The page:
Now, there apparently will be another wrench thrown into the 2020 campaign cycle: the possible entrance of billionaire, political activist and former NY mayor Michael Bloomberg.
The ex-New York City mayor had reportedly been speaking with prominent Democrats over the past few weeks and expressing concerns about the prospects of former Vice President Joe Biden's campaign and liberal Massachusetts Sen.
The Alabama angle may seem unexpected - it's a ruby-red state that is unlikely to play a major role in the election - but it's the state with the earliest filing deadline.
"If we conduct, we're convinced we could win in nations voting on Super Tuesday and beyond, at which we'll begin on an even footing", Bloomberg adviser Howard Wolfson said in a statement reported by the Washington Post.
"He is in", Mr Vilsack said of Mr Bloomberg's message.
Bloomberg would face other challenges as well, particularly scrutiny of his three terms as mayor. "But there is zero evidence that rank-and-file voters in the early states of Iowa and New Hampshire feel the same".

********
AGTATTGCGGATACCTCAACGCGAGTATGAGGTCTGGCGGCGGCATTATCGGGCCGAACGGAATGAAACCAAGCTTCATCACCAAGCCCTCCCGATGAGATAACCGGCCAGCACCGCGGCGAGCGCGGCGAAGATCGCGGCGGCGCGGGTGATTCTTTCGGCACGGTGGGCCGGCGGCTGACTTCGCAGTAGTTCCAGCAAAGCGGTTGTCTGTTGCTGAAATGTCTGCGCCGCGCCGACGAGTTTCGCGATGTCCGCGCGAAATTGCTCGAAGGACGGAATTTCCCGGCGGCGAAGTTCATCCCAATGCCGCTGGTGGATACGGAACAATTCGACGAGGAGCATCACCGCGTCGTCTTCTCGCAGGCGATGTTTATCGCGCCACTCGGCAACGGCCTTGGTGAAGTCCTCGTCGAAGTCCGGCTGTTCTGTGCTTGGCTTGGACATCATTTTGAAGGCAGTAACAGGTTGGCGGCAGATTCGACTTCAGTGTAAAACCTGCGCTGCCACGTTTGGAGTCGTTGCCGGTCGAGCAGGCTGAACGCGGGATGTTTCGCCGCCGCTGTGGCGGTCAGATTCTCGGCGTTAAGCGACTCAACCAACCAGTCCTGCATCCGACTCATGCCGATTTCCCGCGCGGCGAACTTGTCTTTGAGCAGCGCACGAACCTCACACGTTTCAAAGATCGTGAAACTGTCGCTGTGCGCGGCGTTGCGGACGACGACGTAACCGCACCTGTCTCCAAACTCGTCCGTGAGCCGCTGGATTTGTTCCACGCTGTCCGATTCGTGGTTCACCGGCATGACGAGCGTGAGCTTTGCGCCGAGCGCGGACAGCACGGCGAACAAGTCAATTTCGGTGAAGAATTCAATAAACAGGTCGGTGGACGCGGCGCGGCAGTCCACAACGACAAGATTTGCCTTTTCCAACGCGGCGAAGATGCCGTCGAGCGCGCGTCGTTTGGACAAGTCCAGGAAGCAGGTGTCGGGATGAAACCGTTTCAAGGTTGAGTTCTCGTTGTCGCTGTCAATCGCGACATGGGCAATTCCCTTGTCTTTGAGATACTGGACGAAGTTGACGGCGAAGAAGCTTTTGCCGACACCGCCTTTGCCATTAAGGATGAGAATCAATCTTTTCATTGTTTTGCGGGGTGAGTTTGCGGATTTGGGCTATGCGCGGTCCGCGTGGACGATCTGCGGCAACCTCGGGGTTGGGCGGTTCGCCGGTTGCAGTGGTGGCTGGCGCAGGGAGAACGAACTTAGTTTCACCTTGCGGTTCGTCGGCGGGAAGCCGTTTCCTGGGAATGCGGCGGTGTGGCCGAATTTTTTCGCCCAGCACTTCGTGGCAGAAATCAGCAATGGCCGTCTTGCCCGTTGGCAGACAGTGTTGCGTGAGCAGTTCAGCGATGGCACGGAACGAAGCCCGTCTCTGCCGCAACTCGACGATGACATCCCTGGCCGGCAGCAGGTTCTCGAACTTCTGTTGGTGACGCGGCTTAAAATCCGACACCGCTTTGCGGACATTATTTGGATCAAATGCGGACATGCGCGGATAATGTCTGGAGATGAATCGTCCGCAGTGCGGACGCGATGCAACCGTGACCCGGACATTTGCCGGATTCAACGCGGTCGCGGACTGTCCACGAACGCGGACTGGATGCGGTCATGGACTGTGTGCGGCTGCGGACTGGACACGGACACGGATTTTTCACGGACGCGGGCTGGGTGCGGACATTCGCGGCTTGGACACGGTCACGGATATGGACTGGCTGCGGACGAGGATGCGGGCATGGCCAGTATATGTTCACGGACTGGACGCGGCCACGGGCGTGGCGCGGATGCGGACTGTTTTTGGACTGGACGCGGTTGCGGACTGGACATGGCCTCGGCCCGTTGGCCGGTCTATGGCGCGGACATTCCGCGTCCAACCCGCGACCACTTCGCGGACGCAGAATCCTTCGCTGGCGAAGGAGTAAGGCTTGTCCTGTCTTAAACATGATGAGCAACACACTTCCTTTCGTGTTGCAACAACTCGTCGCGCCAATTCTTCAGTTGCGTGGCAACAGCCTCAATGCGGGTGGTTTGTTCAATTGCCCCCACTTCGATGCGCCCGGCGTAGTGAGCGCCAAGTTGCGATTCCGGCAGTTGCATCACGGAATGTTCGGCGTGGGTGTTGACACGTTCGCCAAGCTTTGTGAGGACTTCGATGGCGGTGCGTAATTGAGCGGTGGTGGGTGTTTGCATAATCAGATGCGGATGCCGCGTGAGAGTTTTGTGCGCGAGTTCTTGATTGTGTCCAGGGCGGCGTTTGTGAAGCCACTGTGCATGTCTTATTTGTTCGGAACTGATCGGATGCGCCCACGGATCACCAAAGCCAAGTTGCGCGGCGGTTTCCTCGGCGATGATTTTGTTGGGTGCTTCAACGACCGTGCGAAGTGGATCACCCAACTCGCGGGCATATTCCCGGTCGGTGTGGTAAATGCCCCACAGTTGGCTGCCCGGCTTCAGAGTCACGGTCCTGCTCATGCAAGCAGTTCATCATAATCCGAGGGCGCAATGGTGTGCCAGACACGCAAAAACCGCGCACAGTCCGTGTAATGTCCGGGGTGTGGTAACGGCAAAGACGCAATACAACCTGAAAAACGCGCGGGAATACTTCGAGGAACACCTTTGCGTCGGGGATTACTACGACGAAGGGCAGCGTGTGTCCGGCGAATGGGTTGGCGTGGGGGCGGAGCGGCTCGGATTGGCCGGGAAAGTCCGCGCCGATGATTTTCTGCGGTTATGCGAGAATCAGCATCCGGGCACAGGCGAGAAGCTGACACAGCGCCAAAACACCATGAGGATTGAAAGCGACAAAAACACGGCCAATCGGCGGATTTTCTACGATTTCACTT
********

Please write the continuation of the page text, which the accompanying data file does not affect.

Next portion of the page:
In February next year, primaries and caucuses or state-by-state votes, will be held to pick a Democratic presidential nominee. He doesn't need voters to like him - he just needs them to hate Trump.
President Donald Trump is responding to a possible run by former New York City Mayor Michael Bloomberg for the Democratic presidential nomination, saying "There is nobody" he'd "rather run against".
Trump said Bloomberg "doesn't have the magic to do well", and alleged he has "some personal problems".
But in a statement Thursday, his political adviser Howard Wolfson says Bloomberg is anxious that the current crop of Democratic presidential candidates is "not well positioned" to defeat President Donald Trump.
For one thing, Trump only spent $66 million of his own money on winning the presidency - a large sum, but inconsequential in comparison with the $2.4 billion spent on the race in total.
So while Bloomberg will be a longshot in the race, it will be interesting to see if he can gain momentum and angle towards a showdown with Trump.
Among those Bloomberg has reached out to is Tom Vilsack, the former Iowa governor who remains popular in the state. But he is expected to file to get on the ballot in Alabama's presidential primary.